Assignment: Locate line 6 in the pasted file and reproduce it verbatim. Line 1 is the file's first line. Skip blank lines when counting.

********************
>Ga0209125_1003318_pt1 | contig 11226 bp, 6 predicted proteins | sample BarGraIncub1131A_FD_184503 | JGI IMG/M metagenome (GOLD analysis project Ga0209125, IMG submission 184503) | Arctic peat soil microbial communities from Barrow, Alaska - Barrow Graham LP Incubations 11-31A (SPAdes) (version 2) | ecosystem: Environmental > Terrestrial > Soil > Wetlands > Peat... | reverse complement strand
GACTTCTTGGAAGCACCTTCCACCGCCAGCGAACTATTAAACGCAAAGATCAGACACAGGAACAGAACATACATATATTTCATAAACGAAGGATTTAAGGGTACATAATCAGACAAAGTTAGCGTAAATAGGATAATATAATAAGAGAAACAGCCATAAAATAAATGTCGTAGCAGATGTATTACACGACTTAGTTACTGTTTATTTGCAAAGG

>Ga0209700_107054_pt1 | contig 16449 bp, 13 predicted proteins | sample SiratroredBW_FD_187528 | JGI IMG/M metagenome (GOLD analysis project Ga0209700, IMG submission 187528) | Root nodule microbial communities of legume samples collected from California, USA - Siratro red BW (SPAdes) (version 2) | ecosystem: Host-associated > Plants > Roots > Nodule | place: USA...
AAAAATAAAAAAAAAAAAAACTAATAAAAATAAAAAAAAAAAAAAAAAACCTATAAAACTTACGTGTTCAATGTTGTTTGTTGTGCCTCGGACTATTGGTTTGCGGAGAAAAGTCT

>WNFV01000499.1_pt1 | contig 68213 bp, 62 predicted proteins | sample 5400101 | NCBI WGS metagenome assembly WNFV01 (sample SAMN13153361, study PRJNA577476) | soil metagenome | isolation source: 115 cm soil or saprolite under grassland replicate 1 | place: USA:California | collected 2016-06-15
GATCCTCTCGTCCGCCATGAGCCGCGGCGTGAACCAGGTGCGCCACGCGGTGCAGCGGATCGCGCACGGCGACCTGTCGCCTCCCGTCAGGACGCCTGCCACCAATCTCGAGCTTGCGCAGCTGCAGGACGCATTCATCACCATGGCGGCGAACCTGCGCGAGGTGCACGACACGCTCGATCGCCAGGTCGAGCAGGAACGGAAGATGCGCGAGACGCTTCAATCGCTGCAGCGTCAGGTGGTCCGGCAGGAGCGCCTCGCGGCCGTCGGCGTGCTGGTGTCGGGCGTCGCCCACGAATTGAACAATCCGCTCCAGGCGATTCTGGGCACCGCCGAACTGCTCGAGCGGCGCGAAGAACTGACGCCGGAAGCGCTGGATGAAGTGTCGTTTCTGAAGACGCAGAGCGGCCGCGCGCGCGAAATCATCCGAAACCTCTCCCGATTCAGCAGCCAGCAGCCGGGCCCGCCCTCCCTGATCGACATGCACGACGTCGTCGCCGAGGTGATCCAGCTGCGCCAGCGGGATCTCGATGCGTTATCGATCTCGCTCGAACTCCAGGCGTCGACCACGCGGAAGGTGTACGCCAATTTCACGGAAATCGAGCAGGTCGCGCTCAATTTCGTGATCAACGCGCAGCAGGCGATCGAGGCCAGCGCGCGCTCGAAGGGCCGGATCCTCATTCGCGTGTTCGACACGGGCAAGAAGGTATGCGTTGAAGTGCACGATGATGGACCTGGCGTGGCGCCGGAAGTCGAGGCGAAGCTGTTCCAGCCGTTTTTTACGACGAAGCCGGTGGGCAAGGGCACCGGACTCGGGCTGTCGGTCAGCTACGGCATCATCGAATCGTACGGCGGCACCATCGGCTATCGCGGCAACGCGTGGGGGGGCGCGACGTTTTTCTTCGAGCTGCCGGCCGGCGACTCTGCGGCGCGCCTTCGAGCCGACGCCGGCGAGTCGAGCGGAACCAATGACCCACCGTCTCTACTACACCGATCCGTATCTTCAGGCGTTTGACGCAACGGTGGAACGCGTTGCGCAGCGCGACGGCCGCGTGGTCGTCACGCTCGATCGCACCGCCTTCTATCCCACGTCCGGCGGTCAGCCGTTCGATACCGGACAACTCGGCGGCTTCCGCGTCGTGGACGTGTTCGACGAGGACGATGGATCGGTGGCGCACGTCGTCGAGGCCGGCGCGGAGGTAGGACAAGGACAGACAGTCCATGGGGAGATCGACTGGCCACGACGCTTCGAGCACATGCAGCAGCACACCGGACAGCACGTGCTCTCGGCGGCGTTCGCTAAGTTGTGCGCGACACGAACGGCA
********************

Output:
GATCCTCTCGTCCGCCATGAGCCGCGGCGTGAACCAGGTGCGCCACGCGGTGCAGCGGATCGCGCACGGCGACCTGTCGCCTCCCGTCAGGACGCCTGCCACCAATCTCGAGCTTGCGCAGCTGCAGGACGCATTCATCACCATGGCGGCGAACCTGCGCGAGGTGCACGACACGCTCGATCGCCAGGTCGAGCAGGAACGGAAGATGCGCGAGACGCTTCAATCGCTGCAGCGTCAGGTGGTCCGGCAGGAGCGCCTCGCGGCCGTCGGCGTGCTGGTGTCGGGCGTCGCCCACGAATTGAACAATCCGCTCCAGGCGATTCTGGGCACCGCCGAACTGCTCGAGCGGCGCGAAGAACTGACGCCGGAAGCGCTGGATGAAGTGTCGTTTCTGAAGACGCAGAGCGGCCGCGCGCGCGAAATCATCCGAAACCTCTCCCGATTCAGCAGCCAGCAGCCGGGCCCGCCCTCCCTGATCGACATGCACGACGTCGTCGCCGAGGTGATCCAGCTGCGCCAGCGGGATCTCGATGCGTTATCGATCTCGCTCGAACTCCAGGCGTCGACCACGCGGAAGGTGTACGCCAATTTCACGGAAATCGAGCAGGTCGCGCTCAATTTCGTGATCAACGCGCAGCAGGCGATCGAGGCCAGCGCGCGCTCGAAGGGCCGGATCCTCATTCGCGTGTTCGACACGGGCAAGAAGGTATGCGTTGAAGTGCACGATGATGGACCTGGCGTGGCGCCGGAAGTCGAGGCGAAGCTGTTCCAGCCGTTTTTTACGACGAAGCCGGTGGGCAAGGGCACCGGACTCGGGCTGTCGGTCAGCTACGGCATCATCGAATCGTACGGCGGCACCATCGGCTATCGCGGCAACGCGTGGGGGGGCGCGACGTTTTTCTTCGAGCTGCCGGCCGGCGACTCTGCGGCGCGCCTTCGAGCCGACGCCGGCGAGTCGAGCGGAACCAATGACCCACCGTCTCTACTACACCGATCCGTATCTTCAGGCGTTTGACGCAACGGTGGAACGCGTTGCGCAGCGCGACGGCCGCGTGGTCGTCACGCTCGATCGCACCGCCTTCTATCCCACGTCCGGCGGTCAGCCGTTCGATACCGGACAACTCGGCGGCTTCCGCGTCGTGGACGTGTTCGACGAGGACGATGGATCGGTGGCGCACGTCGTCGAGGCCGGCGCGGAGGTAGGACAAGGACAGACAGTCCATGGGGAGATCGACTGGCCACGACGCTTCGAGCACATGCAGCAGCACACCGGACAGCACGTGCTCTCGGCGGCGTTCGCTAAGTTGTGCGCGACACGAACGGCA